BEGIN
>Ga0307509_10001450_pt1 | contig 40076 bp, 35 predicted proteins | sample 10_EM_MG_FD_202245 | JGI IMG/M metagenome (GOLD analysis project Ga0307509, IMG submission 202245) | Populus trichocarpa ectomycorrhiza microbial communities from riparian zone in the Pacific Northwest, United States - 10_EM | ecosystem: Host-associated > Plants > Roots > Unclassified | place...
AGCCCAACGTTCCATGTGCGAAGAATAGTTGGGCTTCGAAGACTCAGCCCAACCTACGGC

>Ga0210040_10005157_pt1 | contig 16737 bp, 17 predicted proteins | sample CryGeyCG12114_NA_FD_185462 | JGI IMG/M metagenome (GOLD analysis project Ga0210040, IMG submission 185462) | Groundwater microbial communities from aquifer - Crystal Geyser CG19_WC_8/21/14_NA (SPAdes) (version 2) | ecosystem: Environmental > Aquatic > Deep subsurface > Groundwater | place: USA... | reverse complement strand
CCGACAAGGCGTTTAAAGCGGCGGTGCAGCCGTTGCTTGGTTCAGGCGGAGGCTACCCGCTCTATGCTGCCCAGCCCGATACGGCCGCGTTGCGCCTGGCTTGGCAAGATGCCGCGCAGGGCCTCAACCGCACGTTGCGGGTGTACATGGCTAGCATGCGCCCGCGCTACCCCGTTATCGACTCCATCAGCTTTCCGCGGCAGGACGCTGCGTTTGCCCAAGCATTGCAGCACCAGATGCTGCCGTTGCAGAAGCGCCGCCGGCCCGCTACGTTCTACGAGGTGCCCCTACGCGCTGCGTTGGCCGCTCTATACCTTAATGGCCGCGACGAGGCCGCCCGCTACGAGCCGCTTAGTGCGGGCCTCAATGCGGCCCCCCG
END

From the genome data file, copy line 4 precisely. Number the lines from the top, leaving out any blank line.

CCGACAAGGCGTTTAAAGCGGCGGTGCAGCCGTTGCTTGGTTCAGGCGGAGGCTACCCGCTCTATGCTGCCCAGCCCGATACGGCCGCGTTGCGCCTGGCTTGGCAAGATGCCGCGCAGGGCCTCAACCGCACGTTGCGGGTGTACATGGCTAGCATGCGCCCGCGCTACCCCGTTATCGACTCCATCAGCTTTCCGCGGCAGGACGCTGCGTTTGCCCAAGCATTGCAGCACCAGATGCTGCCGTTGCAGAAGCGCCGCCGGCCCGCTACGTTCTACGAGGTGCCCCTACGCGCTGCGTTGGCCGCTCTATACCTTAATGGCCGCGACGAGGCCGCCCGCTACGAGCCGCTTAGTGCGGGCCTCAATGCGGCCCCCCG